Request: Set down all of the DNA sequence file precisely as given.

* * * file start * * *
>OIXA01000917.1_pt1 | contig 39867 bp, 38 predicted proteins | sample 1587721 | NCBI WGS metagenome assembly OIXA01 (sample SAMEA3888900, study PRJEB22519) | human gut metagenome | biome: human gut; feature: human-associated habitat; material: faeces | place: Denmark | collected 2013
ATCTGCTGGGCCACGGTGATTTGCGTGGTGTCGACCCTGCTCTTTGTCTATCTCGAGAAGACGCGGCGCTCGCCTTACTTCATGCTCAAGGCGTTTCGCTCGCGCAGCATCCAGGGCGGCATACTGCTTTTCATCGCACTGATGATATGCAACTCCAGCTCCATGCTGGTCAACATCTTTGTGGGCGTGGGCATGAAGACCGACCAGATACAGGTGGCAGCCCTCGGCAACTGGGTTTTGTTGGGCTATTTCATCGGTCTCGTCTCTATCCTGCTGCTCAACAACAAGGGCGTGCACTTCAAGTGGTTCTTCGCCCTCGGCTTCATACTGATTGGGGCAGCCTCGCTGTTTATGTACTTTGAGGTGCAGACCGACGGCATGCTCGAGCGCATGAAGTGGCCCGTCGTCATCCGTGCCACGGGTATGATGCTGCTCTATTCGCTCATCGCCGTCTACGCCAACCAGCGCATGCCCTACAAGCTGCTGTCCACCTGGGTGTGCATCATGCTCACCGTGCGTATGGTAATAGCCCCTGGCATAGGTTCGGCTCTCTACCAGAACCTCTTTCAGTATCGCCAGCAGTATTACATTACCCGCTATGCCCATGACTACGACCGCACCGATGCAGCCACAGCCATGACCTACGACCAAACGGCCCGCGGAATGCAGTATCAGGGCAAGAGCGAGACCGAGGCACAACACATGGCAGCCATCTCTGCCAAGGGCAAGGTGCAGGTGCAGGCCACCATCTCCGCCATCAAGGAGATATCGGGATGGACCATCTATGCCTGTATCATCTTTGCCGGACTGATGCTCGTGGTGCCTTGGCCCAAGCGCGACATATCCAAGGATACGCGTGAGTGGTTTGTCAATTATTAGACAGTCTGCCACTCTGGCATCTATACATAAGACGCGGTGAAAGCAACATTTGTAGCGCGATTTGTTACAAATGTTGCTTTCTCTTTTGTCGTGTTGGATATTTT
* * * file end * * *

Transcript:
>OIXA01000917.1_pt1 | contig 39867 bp, 38 predicted proteins | sample 1587721 | NCBI WGS metagenome assembly OIXA01 (sample SAMEA3888900, study PRJEB22519) | human gut metagenome | biome: human gut; feature: human-associated habitat; material: faeces | place: Denmark | collected 2013
ATCTGCTGGGCCACGGTGATTTGCGTGGTGTCGACCCTGCTCTTTGTCTATCTCGAGAAGACGCGGCGCTCGCCTTACTTCATGCTCAAGGCGTTTCGCTCGCGCAGCATCCAGGGCGGCATACTGCTTTTCATCGCACTGATGATATGCAACTCCAGCTCCATGCTGGTCAACATCTTTGTGGGCGTGGGCATGAAGACCGACCAGATACAGGTGGCAGCCCTCGGCAACTGGGTTTTGTTGGGCTATTTCATCGGTCTCGTCTCTATCCTGCTGCTCAACAACAAGGGCGTGCACTTCAAGTGGTTCTTCGCCCTCGGCTTCATACTGATTGGGGCAGCCTCGCTGTTTATGTACTTTGAGGTGCAGACCGACGGCATGCTCGAGCGCATGAAGTGGCCCGTCGTCATCCGTGCCACGGGTATGATGCTGCTCTATTCGCTCATCGCCGTCTACGCCAACCAGCGCATGCCCTACAAGCTGCTGTCCACCTGGGTGTGCATCATGCTCACCGTGCGTATGGTAATAGCCCCTGGCATAGGTTCGGCTCTCTACCAGAACCTCTTTCAGTATCGCCAGCAGTATTACATTACCCGCTATGCCCATGACTACGACCGCACCGATGCAGCCACAGCCATGACCTACGACCAAACGGCCCGCGGAATGCAGTATCAGGGCAAGAGCGAGACCGAGGCACAACACATGGCAGCCATCTCTGCCAAGGGCAAGGTGCAGGTGCAGGCCACCATCTCCGCCATCAAGGAGATATCGGGATGGACCATCTATGCCTGTATCATCTTTGCCGGACTGATGCTCGTGGTGCCTTGGCCCAAGCGCGACATATCCAAGGATACGCGTGAGTGGTTTGTCAATTATTAGACAGTCTGCCACTCTGGCATCTATACATAAGACGCGGTGAAAGCAACATTTGTAGCGCGATTTGTTACAAATGTTGCTTTCTCTTTTGTCGTGTTGGATATTTT